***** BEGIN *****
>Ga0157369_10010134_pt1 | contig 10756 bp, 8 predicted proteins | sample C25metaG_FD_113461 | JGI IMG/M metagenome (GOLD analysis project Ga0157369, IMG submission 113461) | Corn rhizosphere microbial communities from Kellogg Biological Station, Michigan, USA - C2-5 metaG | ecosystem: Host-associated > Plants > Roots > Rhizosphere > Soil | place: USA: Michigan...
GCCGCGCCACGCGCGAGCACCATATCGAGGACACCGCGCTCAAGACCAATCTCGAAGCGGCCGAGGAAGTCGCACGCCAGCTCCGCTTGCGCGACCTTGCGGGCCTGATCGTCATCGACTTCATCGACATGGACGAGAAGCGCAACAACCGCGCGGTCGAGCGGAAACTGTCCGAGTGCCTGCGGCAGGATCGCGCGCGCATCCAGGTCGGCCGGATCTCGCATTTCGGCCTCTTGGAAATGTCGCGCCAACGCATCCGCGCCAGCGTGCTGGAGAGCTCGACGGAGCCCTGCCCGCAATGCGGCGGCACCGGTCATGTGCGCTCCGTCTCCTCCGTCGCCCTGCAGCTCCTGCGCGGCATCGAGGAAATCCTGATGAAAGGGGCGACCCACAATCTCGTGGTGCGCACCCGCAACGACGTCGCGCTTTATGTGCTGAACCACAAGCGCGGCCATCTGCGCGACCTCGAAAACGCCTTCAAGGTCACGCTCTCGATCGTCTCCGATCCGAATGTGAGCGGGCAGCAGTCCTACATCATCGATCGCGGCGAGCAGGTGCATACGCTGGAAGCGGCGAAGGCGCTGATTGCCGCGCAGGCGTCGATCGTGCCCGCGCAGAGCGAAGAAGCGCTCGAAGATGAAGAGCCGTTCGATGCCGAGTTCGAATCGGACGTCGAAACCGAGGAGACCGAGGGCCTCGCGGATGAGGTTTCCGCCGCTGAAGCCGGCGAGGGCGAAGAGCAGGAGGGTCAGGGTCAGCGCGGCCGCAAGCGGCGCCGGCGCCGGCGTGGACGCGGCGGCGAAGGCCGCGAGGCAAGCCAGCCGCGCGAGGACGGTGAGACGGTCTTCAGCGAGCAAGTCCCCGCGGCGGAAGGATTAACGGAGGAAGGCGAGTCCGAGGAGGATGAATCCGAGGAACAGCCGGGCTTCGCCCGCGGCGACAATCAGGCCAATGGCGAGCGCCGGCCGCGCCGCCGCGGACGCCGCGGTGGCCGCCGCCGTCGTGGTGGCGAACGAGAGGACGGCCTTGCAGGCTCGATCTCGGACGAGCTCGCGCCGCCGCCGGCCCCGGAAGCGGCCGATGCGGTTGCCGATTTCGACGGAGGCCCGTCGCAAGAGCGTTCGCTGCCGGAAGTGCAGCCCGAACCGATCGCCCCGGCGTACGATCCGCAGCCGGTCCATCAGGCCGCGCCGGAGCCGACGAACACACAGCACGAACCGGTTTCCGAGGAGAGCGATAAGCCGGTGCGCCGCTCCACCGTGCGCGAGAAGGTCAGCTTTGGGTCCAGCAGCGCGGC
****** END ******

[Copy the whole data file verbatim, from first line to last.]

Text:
>Ga0157369_10010134_pt1 | contig 10756 bp, 8 predicted proteins | sample C25metaG_FD_113461 | JGI IMG/M metagenome (GOLD analysis project Ga0157369, IMG submission 113461) | Corn rhizosphere microbial communities from Kellogg Biological Station, Michigan, USA - C2-5 metaG | ecosystem: Host-associated > Plants > Roots > Rhizosphere > Soil | place: USA: Michigan...
GCCGCGCCACGCGCGAGCACCATATCGAGGACACCGCGCTCAAGACCAATCTCGAAGCGGCCGAGGAAGTCGCACGCCAGCTCCGCTTGCGCGACCTTGCGGGCCTGATCGTCATCGACTTCATCGACATGGACGAGAAGCGCAACAACCGCGCGGTCGAGCGGAAACTGTCCGAGTGCCTGCGGCAGGATCGCGCGCGCATCCAGGTCGGCCGGATCTCGCATTTCGGCCTCTTGGAAATGTCGCGCCAACGCATCCGCGCCAGCGTGCTGGAGAGCTCGACGGAGCCCTGCCCGCAATGCGGCGGCACCGGTCATGTGCGCTCCGTCTCCTCCGTCGCCCTGCAGCTCCTGCGCGGCATCGAGGAAATCCTGATGAAAGGGGCGACCCACAATCTCGTGGTGCGCACCCGCAACGACGTCGCGCTTTATGTGCTGAACCACAAGCGCGGCCATCTGCGCGACCTCGAAAACGCCTTCAAGGTCACGCTCTCGATCGTCTCCGATCCGAATGTGAGCGGGCAGCAGTCCTACATCATCGATCGCGGCGAGCAGGTGCATACGCTGGAAGCGGCGAAGGCGCTGATTGCCGCGCAGGCGTCGATCGTGCCCGCGCAGAGCGAAGAAGCGCTCGAAGATGAAGAGCCGTTCGATGCCGAGTTCGAATCGGACGTCGAAACCGAGGAGACCGAGGGCCTCGCGGATGAGGTTTCCGCCGCTGAAGCCGGCGAGGGCGAAGAGCAGGAGGGTCAGGGTCAGCGCGGCCGCAAGCGGCGCCGGCGCCGGCGTGGACGCGGCGGCGAAGGCCGCGAGGCAAGCCAGCCGCGCGAGGACGGTGAGACGGTCTTCAGCGAGCAAGTCCCCGCGGCGGAAGGATTAACGGAGGAAGGCGAGTCCGAGGAGGATGAATCCGAGGAACAGCCGGGCTTCGCCCGCGGCGACAATCAGGCCAATGGCGAGCGCCGGCCGCGCCGCCGCGGACGCCGCGGTGGCCGCCGCCGTCGTGGTGGCGAACGAGAGGACGGCCTTGCAGGCTCGATCTCGGACGAGCTCGCGCCGCCGCCGGCCCCGGAAGCGGCCGATGCGGTTGCCGATTTCGACGGAGGCCCGTCGCAAGAGCGTTCGCTGCCGGAAGTGCAGCCCGAACCGATCGCCCCGGCGTACGATCCGCAGCCGGTCCATCAGGCCGCGCCGGAGCCGACGAACACACAGCACGAACCGGTTTCCGAGGAGAGCGATAAGCCGGTGCGCCGCTCCACCGTGCGCGAGAAGGTCAGCTTTGGGTCCAGCAGCGCGGC